The Later Prehistory of Ipswich


The ‘later prehistoric’ period covers the period from around 4,500 BC to the Roman Conquest in AD 43. In this part of England, the settlement sites of this period contain timber buildings that leave only ephemeral traces in the form of post-holes and gullies. As a result, these traces tend not to be observed unless a site is being intentionally excavated by archaeologists. Pits and ditches associated with these settlements are more durable, but again are unlikely to be identified outside archaeological excavations. Stone and metal artefacts, such as flint axes or bronze blade fragments, are both resilient and more recognisable, but are usually only recorded as ‘stray finds’, with no information about their contexts.

Burials of the Neolithic period are rare in this region and none have been found in Ipswich. Iron Age burials are nationally rare and again none are recorded from Ipswich. Bronze Age burials, however, are relatively numerous and are more readily identifiable as they are frequently associated with substantial burial mounds and are often to be found as cremations in large pottery urns.


Stray finds have a fairly even distribution over the borough area, which suggests that settlement may have been present in most areas, though the distribution may include items picked up as curios from other areas and subsequently lost. There is a noticeable concentration of Neolithic stone and flint axes within the bounds of Ipswich which suggests that some may have been imported from the surrounding rural areas. The most notable ‘stray finds’ in Ipswich are the Iron Age gold torcs (IPS 079) that were found in the Belstead Hills area in 1968 (with an additional one in 1970). They are an important indicator that there must have been significant and very wealthy settlements in the near vicinity.

The sites with recorded features (houses, hearths, pits and ditches) are heavily biased towards those areas where housing and industry expanded in the 20th century – that is in the Whitehouse and Whitton areas on the northwest and north sides of Ipswich, in the Chantry area of the south-west, and in the Landseer, Gainsborough and Priory Heath districts of the south-east. These areas did not have the long-term and extensive below-ground disturbances that the areas of central Ipswich experienced and therefore their prehistoric deposits were better preserved. Development in those areas has also, since the 1970s (and especially since the 1990s) been preceded by archaeological excavations. Within the limitations of this biased sample, there is a tendency for the sites to be located on the edges of the slightly higher ground that forms an arc in the eastern half of the borough area, and in the similarly higher area in the Stoke area of the south-west. This accords with observations about the locations of settlements elsewhere in Suffolk. This is not an exclusive distribution and it is noteworthy that some of the Bronze Age burial sites (IPS 017, 087, 104, 400) are in the lower areas of the western part of the borough, on or around the terraces of the River Gipping. In contrast, another group (IPS 024, 031, 676, 725, 1581) in the south-east of the borough are on higher ground and form an extension to a larger group that extends into Foxhall, Nacton, Bucklesham and Levington.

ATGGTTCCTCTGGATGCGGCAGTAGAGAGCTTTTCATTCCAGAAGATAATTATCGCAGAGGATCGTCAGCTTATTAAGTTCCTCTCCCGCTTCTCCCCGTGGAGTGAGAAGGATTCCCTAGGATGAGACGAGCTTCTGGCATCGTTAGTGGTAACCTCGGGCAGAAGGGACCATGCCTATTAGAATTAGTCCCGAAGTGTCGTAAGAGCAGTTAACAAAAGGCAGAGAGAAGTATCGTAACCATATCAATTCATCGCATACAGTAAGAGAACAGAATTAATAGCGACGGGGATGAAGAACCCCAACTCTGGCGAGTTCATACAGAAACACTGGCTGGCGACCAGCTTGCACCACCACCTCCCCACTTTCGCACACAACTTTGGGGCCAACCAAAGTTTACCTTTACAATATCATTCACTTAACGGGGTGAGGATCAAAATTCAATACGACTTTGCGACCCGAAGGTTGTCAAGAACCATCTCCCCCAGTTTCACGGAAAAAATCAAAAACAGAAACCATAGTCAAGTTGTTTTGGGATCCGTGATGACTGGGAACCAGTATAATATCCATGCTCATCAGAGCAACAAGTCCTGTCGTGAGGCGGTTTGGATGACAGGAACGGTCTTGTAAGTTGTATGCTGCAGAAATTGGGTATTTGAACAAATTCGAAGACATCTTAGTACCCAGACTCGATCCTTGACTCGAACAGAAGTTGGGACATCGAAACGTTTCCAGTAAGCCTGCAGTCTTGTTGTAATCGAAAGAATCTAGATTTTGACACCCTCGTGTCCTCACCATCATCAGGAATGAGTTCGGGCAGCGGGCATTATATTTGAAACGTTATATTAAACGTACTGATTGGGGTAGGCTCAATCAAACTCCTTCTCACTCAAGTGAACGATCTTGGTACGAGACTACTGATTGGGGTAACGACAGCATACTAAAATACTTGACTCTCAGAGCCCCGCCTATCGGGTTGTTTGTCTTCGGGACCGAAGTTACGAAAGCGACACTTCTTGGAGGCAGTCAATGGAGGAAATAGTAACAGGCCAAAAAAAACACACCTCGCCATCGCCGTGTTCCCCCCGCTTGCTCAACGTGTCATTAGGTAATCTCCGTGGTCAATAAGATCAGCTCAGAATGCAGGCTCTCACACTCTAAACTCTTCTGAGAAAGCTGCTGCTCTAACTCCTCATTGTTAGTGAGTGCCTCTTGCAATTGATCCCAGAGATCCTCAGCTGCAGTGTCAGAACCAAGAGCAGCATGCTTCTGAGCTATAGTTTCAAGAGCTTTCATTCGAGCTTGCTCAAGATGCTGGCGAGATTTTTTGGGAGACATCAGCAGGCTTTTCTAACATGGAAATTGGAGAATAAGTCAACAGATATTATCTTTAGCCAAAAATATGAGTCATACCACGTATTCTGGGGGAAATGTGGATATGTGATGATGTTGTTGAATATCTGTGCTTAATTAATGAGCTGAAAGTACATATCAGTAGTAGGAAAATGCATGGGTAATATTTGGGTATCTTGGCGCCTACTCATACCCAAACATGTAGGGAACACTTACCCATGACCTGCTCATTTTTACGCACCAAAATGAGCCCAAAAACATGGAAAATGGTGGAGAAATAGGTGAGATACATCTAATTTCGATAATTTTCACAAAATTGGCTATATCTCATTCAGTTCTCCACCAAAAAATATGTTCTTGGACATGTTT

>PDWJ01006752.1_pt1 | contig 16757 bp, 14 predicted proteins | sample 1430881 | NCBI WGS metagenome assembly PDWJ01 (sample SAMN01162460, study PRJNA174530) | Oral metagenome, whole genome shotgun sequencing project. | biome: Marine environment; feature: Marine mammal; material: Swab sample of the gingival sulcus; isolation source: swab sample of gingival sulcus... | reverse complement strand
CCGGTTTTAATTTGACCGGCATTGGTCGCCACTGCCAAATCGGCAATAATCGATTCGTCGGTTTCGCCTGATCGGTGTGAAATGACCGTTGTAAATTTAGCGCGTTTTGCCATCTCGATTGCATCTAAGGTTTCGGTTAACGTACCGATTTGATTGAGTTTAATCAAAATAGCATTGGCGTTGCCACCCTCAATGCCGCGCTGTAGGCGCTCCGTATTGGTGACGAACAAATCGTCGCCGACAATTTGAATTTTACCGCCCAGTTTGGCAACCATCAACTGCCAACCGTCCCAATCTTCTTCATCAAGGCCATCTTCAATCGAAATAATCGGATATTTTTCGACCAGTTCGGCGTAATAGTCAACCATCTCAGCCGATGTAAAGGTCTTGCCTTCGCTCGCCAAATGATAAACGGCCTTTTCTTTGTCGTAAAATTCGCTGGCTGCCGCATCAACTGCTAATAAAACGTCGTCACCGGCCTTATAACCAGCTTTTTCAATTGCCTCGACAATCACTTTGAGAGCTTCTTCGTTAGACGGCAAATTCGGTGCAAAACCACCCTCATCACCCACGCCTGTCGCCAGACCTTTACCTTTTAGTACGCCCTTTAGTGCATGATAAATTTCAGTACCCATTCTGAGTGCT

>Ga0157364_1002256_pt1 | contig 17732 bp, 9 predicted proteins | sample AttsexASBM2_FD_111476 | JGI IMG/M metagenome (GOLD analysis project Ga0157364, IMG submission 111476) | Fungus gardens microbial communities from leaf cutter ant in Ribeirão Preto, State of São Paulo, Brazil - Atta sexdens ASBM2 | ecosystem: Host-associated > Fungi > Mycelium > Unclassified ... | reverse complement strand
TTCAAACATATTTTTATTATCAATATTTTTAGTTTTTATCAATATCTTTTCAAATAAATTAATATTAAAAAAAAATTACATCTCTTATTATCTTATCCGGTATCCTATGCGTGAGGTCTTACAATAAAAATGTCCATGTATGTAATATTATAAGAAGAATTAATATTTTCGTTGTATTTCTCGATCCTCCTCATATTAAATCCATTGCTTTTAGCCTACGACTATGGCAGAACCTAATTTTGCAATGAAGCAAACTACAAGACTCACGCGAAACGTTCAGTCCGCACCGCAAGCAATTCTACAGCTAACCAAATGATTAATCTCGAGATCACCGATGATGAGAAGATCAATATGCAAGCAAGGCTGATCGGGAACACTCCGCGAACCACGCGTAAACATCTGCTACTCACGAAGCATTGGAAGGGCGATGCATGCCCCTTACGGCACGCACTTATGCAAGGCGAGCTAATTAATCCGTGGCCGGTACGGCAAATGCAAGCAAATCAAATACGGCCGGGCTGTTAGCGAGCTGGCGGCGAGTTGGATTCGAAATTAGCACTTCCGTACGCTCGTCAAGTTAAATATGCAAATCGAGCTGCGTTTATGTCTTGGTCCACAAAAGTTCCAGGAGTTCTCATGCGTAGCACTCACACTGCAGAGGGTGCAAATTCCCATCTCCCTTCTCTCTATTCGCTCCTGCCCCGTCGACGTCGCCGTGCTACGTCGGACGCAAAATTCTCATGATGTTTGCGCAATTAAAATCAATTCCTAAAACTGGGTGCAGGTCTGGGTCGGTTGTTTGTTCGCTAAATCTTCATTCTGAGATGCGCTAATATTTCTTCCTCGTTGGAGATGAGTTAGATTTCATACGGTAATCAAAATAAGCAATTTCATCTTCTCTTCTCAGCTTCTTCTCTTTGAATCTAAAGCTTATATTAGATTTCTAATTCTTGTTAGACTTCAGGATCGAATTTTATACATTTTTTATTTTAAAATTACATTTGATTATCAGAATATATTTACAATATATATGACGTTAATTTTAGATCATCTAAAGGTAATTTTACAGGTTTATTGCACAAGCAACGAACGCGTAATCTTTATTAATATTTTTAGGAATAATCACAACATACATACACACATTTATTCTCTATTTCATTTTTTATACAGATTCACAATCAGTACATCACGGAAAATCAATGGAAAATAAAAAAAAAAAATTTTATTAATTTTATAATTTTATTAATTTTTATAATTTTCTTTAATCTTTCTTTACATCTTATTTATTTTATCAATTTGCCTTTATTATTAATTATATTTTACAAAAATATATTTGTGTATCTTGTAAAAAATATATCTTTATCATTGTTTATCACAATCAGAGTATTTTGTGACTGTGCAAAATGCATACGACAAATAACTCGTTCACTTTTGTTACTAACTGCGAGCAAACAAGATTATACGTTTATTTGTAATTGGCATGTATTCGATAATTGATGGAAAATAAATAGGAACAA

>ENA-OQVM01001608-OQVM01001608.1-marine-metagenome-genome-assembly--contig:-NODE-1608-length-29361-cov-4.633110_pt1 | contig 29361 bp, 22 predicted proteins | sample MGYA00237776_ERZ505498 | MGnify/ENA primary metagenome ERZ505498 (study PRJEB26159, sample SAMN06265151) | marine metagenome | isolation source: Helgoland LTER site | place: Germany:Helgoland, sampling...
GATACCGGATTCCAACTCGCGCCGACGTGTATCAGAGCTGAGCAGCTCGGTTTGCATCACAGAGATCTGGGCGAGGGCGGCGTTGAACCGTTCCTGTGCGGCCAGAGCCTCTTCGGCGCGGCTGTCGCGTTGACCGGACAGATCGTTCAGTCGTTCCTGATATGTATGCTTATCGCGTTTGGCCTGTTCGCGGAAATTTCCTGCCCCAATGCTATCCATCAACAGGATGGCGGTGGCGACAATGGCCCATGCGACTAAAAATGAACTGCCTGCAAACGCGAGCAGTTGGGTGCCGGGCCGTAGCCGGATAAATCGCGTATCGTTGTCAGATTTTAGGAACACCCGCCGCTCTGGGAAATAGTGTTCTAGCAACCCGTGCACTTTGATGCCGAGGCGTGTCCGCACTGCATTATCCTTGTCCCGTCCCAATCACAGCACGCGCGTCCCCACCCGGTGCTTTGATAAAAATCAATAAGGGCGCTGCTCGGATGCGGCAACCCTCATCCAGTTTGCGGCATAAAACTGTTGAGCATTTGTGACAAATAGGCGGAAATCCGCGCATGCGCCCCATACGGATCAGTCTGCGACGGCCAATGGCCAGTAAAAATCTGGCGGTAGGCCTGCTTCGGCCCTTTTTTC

Edward Martin, 2017

All Known Neolithic sites and find-spots in the borough of Ipswich. (Image: SCCAS).


All Known Bronze Age sites and find-spots in the borough of Ipswich. (Image: SCCAS).


All Known Iron Age sites and find-spots in the borough of Ipswich. (Image: SCCAS).



Iron Age Enclosure, Aerial Photograph. Excavated 2006, (Image: SCCAS).

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